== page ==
At a time when many adults are needing to take care of their aging parents, and conversely when aging parents want to be closer to their families and grandchildren, a solution that is becoming quite popular is the auxiliary dwelling unit (“ADU”), tiny home, transitional home, or granny-pod – various names for essentially the same approach and solution.
This is a small, self-contained home – typically just a few hundred square feet on one level that is extremely accessible and user-friendly – that is located in the backyard of an existing home. It also can be a garage apartment when accommodations are made for creating a living area on the main floor or installing an elevator to a loft or second level. The actual design and configuration of the home is less of a concern that the concept itself.
One of the biggest challenges to implementing this strategy and having it be a viable alternative for families that do not have space in their homes but want their parents nearby is local zoning and building ordinances, but many of them are beginning to change to accommodate this result.
Typically, zoning and building requirements – and homeowner association deeds, covenants, and restrictions of various sorts – stipulate how close to the property line (setbacks) buildings (even auxiliary or accessory buildings) can be placed, how much distance there must be between adjacent structures, how many people can occupy a residence, how many bedrooms there must be at a minimum for occupancy, and how many separate inhabitable structures can exist on a single building lot or residential property.
As a solution, the ADU offers many advantages. First, the main dwelling does not to be modified in anyway unless the occupants want to redo their hall or secondary bathroom to facilitate access when their parents are visiting them from across the backyard. This is a visitability issue also for others besides the parents.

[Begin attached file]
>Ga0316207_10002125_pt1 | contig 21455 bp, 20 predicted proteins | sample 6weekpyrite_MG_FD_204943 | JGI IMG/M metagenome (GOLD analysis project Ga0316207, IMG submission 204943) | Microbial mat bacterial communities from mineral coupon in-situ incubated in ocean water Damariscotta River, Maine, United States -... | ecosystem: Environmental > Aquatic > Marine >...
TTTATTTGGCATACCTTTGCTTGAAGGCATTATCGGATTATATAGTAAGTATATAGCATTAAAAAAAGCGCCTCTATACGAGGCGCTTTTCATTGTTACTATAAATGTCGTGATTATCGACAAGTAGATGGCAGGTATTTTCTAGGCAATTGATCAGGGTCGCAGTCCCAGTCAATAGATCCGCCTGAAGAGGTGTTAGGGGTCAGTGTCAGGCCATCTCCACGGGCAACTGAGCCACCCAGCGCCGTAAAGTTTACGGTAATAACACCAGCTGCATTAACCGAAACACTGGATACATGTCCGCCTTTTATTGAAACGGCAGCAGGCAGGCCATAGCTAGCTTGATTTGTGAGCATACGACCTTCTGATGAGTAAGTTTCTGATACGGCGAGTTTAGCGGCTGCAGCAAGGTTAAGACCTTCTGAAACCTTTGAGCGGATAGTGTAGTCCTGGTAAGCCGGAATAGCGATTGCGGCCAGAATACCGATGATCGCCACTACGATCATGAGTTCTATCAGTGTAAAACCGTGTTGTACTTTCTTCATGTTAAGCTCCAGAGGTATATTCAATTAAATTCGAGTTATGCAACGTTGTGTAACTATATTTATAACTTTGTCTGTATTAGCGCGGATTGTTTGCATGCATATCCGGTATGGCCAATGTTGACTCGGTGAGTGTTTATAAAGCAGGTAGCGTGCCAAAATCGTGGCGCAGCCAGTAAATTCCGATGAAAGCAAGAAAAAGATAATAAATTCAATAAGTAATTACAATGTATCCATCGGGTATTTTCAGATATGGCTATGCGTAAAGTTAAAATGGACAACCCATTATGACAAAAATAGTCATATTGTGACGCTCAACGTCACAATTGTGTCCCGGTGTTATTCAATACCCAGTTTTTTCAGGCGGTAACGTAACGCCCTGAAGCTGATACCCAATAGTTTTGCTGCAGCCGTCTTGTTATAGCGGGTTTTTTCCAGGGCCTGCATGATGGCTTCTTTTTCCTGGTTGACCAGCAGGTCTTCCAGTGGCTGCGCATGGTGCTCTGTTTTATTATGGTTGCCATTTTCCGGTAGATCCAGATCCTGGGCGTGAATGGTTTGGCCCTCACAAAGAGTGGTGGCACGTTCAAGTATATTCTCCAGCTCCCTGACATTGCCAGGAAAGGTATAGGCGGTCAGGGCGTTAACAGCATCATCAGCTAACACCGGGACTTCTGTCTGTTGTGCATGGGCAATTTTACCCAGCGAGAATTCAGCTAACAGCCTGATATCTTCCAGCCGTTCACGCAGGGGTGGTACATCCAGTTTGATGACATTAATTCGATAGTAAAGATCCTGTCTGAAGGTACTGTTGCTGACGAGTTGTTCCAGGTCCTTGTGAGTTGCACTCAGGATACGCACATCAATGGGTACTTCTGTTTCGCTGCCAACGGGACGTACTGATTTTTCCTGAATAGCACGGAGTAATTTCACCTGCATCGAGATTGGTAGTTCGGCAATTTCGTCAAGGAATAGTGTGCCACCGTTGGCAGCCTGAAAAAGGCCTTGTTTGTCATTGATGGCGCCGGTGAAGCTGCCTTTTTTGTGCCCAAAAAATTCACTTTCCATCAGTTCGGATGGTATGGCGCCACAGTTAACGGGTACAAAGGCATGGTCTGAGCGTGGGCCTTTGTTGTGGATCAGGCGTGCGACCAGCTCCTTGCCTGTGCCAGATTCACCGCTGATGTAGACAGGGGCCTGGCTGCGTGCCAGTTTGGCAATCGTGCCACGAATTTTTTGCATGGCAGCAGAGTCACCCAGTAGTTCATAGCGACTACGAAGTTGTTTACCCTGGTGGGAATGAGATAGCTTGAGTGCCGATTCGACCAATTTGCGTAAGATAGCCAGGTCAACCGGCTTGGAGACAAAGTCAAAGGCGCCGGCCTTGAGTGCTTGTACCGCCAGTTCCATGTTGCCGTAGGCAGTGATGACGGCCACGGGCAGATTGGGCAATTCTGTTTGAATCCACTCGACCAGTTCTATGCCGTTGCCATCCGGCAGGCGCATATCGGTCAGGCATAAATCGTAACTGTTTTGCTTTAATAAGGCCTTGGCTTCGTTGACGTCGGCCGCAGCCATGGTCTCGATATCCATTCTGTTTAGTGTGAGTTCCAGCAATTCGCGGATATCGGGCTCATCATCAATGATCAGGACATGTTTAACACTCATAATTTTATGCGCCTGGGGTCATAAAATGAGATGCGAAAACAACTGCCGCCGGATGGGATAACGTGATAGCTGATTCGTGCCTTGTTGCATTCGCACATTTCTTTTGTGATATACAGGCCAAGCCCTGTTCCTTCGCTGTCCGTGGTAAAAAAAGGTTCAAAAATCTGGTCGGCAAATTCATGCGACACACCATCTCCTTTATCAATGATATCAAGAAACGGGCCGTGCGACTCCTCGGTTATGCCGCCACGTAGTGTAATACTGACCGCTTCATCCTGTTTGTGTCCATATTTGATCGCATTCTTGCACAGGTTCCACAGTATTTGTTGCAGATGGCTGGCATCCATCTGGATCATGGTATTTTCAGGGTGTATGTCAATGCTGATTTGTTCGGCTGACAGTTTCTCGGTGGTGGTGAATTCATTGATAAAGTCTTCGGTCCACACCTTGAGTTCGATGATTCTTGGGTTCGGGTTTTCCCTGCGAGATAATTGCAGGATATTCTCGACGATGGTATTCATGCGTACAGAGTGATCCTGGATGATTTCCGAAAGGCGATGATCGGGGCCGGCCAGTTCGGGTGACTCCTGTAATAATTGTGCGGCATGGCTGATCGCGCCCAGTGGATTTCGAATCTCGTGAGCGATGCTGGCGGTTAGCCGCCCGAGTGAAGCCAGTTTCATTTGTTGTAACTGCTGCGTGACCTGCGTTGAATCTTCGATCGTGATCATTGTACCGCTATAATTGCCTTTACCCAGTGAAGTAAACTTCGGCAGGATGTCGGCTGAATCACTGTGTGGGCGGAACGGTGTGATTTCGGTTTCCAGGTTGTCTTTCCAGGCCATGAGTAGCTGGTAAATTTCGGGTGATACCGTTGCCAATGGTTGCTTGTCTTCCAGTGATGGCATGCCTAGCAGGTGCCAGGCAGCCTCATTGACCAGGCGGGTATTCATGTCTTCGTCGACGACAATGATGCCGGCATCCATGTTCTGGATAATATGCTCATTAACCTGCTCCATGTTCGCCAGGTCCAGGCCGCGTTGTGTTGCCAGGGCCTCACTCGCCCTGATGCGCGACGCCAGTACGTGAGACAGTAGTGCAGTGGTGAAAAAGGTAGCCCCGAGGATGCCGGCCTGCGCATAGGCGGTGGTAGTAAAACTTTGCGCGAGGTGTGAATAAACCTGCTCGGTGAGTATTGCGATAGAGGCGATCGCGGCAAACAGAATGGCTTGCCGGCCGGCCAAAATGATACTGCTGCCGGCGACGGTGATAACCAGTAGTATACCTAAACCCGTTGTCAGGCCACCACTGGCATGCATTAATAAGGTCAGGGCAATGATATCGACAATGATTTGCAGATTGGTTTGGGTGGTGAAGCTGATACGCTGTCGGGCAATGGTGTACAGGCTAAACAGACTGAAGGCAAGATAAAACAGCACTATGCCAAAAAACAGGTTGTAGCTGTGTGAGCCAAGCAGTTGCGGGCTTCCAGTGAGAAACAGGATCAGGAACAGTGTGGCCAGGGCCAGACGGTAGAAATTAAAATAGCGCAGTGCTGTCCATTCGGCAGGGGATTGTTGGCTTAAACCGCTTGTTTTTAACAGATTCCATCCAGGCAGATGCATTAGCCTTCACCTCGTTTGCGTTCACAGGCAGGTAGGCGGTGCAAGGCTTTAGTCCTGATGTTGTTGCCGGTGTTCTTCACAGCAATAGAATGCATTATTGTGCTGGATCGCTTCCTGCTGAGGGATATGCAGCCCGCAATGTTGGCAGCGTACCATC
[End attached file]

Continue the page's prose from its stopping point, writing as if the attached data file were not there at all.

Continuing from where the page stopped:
Second, it gives the parents or other elderly relatives (uncles, aunts or siblings) complete freedom to be on their own but nearby.
Third, it allows the occupants of the main home to have visual contact and supervision of their parents or relatives that are occupying the ADU and to check on them periodically throughout the day.
Lastly, the ADU can serve many other useful purposes when it is not needed for housing the parents. It can become a rental apartment – subject to local codes allowing this practice, a playroom for the kids, a den, a workshop, a home office, a studio, a media center, or a fitness center. It could also be removed.
This can provide a quick and indefinite solution to moving parents or other loved ones onto the property and still letting them have their independence – many times at a fraction of the cost of doing a major remodel of the main dwelling to redo bathrooms, hallways, and entrances and provide new or reconfigured sleeping areas.
It’s time for regulating agencies to get on board and recognize the value of ADUs and similar structures as solutions for aging in place.